Occlusion maps: pixel-sized detail
One great way to encode geometric detail, maybe surprisingly, is to use occlusion. The sharper, the smaller a depression is, the more occluded it will be.
And occlusion is really easy to encode. And it mipmaps "right", because it's something that we apply _after_ lighting, it's not a measure that we need to compute lighting. Thus the average in a mipmap will still make sense, as we don't need to transform that by a function that we can't distribute over the mipmap averaging...
|Digital Emily demonstrating again specular occlusion|
Also, chances are that a lot of your detail will come from the specular, as the specular more high-frequency than diffuse. And chances are that you already have a specular map around... Profit!
Ok but what if we have geometric details which cause sharp lighting discontinuities but not occlusion related. For example, round rivets on a metal tank's body. Or transparent sweat beads on a man's forehead. What could we do then?
Exponent maps: specular detail to the subpixel
The two examples I just made are convenient. Round, highly specular shapes. What does that do, lighting wise?
Photographers are known to use the reflection of the lights in the eyes to help them reverse engineering the lighting in a photo. These round shapes will then do something similar, capture the light from any direction.
And as they are highly specular, they will create a strong reflection if there is any strong light anywhere in their field of view, in the field of view of the hemisphere. This strong reflection, even if it's small, will still be significantly visible even if we look at the feature far enough not to be able to resolve, in our samples, the spherical shape itself.
So that is interesting. In a way this surface which has a high phong exponent and creates sharp highlights, when seen from far away acts as a surface with a much lower exponent, that shines if a light is "in view" from the surface and not only at very narrow viewing angle. Is this surprising even though? Really not right? We already know that in reality our materials are made by purely specular, tiny fragments, that average together to create what we model with Phong exponents of whatever other equation.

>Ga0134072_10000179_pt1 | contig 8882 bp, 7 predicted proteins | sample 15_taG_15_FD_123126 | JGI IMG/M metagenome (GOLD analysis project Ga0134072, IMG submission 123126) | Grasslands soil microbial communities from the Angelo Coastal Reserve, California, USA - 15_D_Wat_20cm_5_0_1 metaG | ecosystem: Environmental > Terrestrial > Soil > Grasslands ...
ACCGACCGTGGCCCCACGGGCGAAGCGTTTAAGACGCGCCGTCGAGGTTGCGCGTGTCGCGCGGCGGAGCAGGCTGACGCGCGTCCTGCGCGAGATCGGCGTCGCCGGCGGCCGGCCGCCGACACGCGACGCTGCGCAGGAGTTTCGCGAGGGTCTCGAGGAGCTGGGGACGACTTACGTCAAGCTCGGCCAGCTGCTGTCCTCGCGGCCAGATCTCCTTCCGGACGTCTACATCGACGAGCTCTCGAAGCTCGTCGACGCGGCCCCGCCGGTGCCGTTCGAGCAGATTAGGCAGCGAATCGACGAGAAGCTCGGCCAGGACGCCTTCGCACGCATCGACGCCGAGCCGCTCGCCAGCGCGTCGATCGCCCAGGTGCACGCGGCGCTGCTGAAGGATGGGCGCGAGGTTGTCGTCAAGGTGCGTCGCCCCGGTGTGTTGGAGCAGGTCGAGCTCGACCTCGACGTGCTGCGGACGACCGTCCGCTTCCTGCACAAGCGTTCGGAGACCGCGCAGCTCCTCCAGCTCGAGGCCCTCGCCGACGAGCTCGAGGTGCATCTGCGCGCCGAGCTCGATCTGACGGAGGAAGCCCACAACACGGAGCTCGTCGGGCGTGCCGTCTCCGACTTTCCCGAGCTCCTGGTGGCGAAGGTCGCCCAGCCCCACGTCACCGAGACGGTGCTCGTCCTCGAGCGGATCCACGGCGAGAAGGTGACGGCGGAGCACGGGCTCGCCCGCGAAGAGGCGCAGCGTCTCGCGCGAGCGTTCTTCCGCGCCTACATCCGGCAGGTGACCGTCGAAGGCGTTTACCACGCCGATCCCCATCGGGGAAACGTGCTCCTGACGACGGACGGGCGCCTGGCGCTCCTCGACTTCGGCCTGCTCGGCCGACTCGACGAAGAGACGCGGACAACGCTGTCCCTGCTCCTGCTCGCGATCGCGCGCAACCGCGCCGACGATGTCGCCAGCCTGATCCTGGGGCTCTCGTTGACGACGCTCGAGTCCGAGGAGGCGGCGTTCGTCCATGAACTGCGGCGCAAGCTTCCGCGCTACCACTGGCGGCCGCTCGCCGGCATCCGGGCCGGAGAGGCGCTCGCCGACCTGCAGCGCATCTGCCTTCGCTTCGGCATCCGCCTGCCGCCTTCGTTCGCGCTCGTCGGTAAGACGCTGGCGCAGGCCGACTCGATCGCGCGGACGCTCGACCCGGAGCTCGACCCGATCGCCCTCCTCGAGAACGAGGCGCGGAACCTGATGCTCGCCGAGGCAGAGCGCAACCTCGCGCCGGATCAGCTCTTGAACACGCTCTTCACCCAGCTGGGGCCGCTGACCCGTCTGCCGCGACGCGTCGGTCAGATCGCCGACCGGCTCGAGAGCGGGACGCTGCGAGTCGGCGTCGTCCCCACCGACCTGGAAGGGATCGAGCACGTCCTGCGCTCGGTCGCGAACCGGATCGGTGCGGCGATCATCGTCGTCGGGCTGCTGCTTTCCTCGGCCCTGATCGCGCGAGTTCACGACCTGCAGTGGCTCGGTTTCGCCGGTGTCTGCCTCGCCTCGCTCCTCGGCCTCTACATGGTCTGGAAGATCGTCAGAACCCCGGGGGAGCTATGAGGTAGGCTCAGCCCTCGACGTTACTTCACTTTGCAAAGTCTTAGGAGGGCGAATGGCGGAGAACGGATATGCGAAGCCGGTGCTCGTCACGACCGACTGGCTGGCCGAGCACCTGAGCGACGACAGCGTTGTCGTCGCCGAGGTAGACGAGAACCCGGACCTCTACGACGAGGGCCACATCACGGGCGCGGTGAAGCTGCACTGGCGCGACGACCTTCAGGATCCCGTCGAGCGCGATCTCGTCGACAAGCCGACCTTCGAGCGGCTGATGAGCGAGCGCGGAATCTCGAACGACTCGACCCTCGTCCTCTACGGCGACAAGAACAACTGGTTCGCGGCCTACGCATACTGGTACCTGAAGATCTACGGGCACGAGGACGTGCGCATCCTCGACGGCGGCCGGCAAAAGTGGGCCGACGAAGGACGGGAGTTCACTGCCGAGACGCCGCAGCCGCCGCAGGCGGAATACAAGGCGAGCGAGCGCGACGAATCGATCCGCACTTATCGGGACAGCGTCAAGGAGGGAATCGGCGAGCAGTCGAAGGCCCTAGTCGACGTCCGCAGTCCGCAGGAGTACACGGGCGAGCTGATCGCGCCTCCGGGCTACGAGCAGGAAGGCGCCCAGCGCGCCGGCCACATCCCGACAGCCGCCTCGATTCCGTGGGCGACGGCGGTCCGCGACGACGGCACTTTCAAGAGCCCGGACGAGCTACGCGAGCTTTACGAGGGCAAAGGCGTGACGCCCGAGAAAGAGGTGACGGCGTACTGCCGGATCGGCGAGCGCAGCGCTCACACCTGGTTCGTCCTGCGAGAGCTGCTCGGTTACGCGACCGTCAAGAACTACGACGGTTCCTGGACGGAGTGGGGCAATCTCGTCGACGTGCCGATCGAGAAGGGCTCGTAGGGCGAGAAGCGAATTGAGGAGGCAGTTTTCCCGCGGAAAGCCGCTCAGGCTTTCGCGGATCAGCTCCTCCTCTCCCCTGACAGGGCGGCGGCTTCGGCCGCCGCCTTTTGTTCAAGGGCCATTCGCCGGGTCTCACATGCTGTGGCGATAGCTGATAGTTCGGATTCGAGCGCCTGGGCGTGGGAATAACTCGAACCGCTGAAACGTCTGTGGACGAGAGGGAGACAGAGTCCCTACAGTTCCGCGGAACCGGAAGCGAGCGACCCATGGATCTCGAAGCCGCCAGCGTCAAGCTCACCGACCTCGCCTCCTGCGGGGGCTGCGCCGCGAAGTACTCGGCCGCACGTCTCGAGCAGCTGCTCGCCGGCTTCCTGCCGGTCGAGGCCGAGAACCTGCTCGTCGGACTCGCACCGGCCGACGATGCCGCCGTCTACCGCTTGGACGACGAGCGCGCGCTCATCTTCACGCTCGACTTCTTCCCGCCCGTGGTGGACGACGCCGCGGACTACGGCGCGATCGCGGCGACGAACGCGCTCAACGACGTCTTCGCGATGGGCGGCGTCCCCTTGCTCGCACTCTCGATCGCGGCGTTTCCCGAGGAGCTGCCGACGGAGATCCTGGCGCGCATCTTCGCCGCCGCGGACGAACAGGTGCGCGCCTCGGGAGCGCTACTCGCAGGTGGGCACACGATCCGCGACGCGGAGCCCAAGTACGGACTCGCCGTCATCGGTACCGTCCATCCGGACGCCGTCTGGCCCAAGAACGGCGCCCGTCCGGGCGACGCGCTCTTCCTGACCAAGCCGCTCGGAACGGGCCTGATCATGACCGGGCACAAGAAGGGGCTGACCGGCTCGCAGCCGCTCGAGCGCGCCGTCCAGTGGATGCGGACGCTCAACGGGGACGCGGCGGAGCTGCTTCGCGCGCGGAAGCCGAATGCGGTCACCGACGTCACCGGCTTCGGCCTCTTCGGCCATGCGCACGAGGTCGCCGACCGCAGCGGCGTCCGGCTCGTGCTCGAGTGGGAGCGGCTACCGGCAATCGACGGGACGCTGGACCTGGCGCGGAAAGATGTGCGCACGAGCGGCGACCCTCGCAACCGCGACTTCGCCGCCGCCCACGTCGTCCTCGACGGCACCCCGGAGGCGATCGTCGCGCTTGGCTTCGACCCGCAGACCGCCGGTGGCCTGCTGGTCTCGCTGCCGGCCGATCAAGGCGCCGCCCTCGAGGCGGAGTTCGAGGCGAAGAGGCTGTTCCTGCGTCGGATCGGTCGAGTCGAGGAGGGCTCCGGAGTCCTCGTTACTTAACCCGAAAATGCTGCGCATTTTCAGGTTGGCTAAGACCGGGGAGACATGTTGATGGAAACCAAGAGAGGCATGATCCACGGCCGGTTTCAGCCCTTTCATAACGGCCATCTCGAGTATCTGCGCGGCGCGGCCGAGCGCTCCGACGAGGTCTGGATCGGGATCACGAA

Sweat on a face though is usually better modeled, for the typical viewing distances found in videogames, as streaks of lower exponents in the material "gloss" map, instead of using normalmaps. This also completes the answer to the original question, at the beginning of the post...
So that's it, right? Tricks for artists to express detail, done.
Well, sort-of. Because what we said so far kinda works only at a given scale (the occlusion does not). But what if I need to express a material at all scales. What if I want to zoom close enough to see the sweat droplets, and then pan backwards? I would need a model where up close the sweat layer uses normalmaps and a high specular exponent, but far away the normals get "encoded" in the BRDF by lowering the gloss exponent instead...
Well. Yes. We can do exactly that! Luckily, we have mipmapping which lets us encode different properties of a material at different scales. We don't have to straight average from the top miplevel in order to generate mipmaps... We can get creative!
And indeed, we are getting creative. Lean and Clean, and more to the point, Clean translated into exponent maps. Or transitioning from a model to an entirely different one, for oceans or trees...
Now if you were following, you should also understand why I mentioned VSM and shadows... One idea could be to be able to extract variance from the hardware filtering operation (which is a general idea which is _always_ cool, I'll show that in another post... soon) and use that variance somehow to understand how big is the normal bundle we have to express.
While I was chatting about all this with a coworker, he brought to my attention the work that COD:BlackOps did (I guess I was distracted during Siggraph...), that is exactly along these lines (kudos to them, I love COD rendering)... They directly use this variance to modify the gloss amount, and to bake that in mipmaps, so we don't have to compute anything at runtime, only during mipmap generation we take the variance of the normalmaps in a given mip texel and use that to modify the gloss... Simple implementation, great idea!
But it's also a matter of educating artists, and I was really happy to see that one of our artists here proposed to drop normalmaps now that our game is rendering from a more open viewpoint, because they were not able to provide good detail (either too noisy if too little filtering or too flat), and resorted to specular maps instead for the purpose.
You might even think that you could take all your maps, and a BRDF, and compute maps and mipmaps for the same BRDF or another BRDF re-fitted to best match the lighting from the original at a given scale... And this is really what I was working on... but this article is already too big and my Mathematica example is too stupid, so I'll probably post that in a follow-up article. Stay tuned...